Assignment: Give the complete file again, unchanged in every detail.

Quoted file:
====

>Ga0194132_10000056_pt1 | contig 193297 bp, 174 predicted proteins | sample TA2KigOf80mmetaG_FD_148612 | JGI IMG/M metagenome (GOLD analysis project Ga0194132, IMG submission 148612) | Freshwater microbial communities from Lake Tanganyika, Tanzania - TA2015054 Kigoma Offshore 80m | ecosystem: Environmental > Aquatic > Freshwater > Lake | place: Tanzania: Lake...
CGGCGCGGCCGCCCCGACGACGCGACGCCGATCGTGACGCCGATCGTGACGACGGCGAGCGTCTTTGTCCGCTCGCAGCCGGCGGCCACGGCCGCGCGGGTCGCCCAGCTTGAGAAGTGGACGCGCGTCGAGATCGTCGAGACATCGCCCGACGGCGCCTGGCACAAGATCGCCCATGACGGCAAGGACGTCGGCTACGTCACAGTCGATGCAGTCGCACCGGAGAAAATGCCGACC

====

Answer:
>Ga0194132_10000056_pt1 | contig 193297 bp, 174 predicted proteins | sample TA2KigOf80mmetaG_FD_148612 | JGI IMG/M metagenome (GOLD analysis project Ga0194132, IMG submission 148612) | Freshwater microbial communities from Lake Tanganyika, Tanzania - TA2015054 Kigoma Offshore 80m | ecosystem: Environmental > Aquatic > Freshwater > Lake | place: Tanzania: Lake...
CGGCGCGGCCGCCCCGACGACGCGACGCCGATCGTGACGCCGATCGTGACGACGGCGAGCGTCTTTGTCCGCTCGCAGCCGGCGGCCACGGCCGCGCGGGTCGCCCAGCTTGAGAAGTGGACGCGCGTCGAGATCGTCGAGACATCGCCCGACGGCGCCTGGCACAAGATCGCCCATGACGGCAAGGACGTCGGCTACGTCACAGTCGATGCAGTCGCACCGGAGAAAATGCCGACC